(Also see our newsletter, Permanent Things.)
The first Bookman e-book!
In honor of the great historian John Lukacs, who turns ninety in 2014, we are delighted to announce publication of the first e-book from the University Bookman. The Bookman on John Lukacs features essays and reviews by and about Lukacs gathered from fifty years of our archives. This convenient collection of scholarship is available as a Kindle edition from Amazon.com.
The Conservative Mind at Sixty—in St Andrews
Annette Kirk and several friends and Wilbur Fellows traveled in October to Saint Andrews, Scotland, as part of the commemoration of the 60th anniversary of publication of The Conservative Mind. Alvino-Mario Fantini has written an article for The American Conservative about the remembrance there. The trip included tours of the university and visits to sites important to Russell Kirk, including Kellie Castle, where Dr. Kirk resided and wrote many of his books. Several photos from the trip have been posted to an album on our Facebook page.
We are pleased to release the Fall 2013 Permanent Things, the latest number of the Russell Kirk Center newsletter, featuring updates on recent events and seminars at the Center—and marking 40 years of ISI seminars at the Center!
McConnell Seminar and Video
Dr. Gary L. Gregg, Director of the McConnell Center at the University of Louisville, brought students from the McConnell Center to the Russell Kirk Center on Labor Day weekend to discuss Russell Kirk’s book The Conservative Mind on the 60th anniversary of its publication. Speakers at the seminar titled “Is there a Conservative Mind for the 21st Century?” included Annette Kirk, Dr. Gleaves Whitney, and Dr. Vigen Guroian. This short video from the McConnell Center captures some of the weekend.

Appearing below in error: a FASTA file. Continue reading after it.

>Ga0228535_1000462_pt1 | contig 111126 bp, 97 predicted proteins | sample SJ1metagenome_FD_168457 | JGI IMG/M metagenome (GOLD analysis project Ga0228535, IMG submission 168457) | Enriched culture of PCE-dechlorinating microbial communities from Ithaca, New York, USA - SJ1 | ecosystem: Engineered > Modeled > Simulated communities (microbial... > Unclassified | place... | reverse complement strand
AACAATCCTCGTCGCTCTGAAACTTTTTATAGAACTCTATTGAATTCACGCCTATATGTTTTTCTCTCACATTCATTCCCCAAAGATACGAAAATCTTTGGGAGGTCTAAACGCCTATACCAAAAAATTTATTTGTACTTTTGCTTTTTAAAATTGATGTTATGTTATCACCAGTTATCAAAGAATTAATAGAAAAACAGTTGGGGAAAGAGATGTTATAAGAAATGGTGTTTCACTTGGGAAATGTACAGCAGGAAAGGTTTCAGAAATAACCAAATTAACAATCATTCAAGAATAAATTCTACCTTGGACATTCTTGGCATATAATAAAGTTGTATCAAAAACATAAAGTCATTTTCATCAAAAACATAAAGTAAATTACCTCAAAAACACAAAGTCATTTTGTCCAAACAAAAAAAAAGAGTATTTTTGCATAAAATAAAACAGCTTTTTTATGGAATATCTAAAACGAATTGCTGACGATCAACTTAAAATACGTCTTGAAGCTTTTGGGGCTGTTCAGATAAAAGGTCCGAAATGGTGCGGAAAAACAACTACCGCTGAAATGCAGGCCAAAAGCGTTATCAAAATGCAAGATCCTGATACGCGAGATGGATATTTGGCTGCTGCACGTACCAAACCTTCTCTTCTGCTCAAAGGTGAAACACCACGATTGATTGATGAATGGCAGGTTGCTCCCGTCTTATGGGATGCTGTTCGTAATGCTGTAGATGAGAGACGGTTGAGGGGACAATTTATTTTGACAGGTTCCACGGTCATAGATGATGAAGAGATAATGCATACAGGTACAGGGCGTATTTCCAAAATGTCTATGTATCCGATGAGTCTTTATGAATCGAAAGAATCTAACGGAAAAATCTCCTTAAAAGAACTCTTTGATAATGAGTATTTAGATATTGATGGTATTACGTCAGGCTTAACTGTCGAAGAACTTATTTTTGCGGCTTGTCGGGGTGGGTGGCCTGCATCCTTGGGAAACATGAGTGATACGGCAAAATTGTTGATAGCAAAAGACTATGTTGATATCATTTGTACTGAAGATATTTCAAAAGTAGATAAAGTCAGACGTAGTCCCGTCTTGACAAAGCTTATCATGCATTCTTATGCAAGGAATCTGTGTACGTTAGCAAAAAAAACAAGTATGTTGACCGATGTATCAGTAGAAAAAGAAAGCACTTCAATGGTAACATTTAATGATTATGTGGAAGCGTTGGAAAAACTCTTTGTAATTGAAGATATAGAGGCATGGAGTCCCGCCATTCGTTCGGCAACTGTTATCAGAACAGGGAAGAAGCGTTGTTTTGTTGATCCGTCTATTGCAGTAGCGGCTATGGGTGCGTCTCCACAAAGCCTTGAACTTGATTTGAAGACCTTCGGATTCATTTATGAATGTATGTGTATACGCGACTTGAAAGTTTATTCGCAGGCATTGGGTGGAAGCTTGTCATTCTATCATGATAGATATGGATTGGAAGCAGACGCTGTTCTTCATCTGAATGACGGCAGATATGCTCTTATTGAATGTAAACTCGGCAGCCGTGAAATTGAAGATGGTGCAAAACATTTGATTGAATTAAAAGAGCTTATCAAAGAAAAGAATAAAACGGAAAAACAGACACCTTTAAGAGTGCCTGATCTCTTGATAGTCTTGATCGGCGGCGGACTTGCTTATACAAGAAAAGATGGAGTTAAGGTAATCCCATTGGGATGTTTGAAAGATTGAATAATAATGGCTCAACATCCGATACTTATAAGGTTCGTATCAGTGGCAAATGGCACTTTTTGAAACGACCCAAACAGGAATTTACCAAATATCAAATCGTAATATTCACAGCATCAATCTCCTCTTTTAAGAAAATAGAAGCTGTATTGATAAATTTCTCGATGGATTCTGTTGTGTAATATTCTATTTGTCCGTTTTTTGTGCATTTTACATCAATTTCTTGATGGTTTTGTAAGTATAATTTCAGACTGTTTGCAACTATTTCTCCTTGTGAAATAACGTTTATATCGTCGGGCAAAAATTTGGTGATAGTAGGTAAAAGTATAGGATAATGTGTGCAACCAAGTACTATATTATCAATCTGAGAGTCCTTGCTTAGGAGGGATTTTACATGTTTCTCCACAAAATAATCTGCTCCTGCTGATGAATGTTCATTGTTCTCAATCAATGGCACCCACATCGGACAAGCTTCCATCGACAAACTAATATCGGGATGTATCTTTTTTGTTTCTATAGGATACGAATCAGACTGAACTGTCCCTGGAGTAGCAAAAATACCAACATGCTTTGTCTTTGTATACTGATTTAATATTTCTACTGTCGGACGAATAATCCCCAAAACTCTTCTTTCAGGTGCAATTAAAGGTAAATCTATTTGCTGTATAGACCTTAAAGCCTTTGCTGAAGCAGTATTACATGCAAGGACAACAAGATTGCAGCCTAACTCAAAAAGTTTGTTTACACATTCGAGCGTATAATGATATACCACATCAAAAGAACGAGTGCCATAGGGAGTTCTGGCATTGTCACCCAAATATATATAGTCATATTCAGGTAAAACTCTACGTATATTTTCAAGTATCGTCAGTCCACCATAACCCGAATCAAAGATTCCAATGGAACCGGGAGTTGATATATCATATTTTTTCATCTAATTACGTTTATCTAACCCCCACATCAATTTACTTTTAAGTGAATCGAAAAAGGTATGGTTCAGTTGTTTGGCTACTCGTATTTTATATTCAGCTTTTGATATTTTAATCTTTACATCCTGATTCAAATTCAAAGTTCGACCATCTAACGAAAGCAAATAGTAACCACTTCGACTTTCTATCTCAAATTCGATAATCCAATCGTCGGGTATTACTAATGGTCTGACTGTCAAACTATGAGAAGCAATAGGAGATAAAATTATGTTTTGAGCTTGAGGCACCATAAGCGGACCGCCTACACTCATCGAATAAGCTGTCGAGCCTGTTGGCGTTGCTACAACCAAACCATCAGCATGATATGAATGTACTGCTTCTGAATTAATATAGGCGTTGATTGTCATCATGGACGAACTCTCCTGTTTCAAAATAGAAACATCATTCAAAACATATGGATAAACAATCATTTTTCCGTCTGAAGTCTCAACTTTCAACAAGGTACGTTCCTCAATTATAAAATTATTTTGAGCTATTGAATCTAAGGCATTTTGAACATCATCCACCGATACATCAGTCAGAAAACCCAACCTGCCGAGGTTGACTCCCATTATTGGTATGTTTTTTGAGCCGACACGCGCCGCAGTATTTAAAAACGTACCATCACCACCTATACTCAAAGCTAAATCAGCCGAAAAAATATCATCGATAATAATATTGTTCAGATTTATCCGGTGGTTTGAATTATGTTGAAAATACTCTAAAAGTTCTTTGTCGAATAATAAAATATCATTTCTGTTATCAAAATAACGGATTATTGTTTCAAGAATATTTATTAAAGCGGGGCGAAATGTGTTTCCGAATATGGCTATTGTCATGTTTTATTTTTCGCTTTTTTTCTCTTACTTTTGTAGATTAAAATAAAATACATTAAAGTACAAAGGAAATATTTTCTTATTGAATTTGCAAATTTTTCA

Liberty Forum on The Conservative Mind
We are delighted to see that Liberty Fund’s Liberty Forum has hosted a symposium to commemorate the 60th anniversary of Russell Kirk’s The Conservative Mind. It features an essay by Gerald J. Russello on “Russell Kirk’s Unwritten Constitutionalism” with responses by Gary L. Gregg II, Bradley J. Birzer, and James Matthew Wilson.
Wishing him well . . .
The Russell Kirk Center extends its good wishes to Edwin Feulner on his retirement as president of The Heritage Foundation. We have deeply appreciated his long-time support of Russell Kirk’s thought and look forward to Ed’s ongoing contributions to American public life. It is appropriate to highlight on this occasion this classic Feulner essay on the roots of modern conservative thought from Burke to Kirk (also available as a PDF). And watch shortly for a review of Lee Edwards’s new book, Leading the Way: The Story of Ed Feulner and the Heritage Foundation in the University Bookman.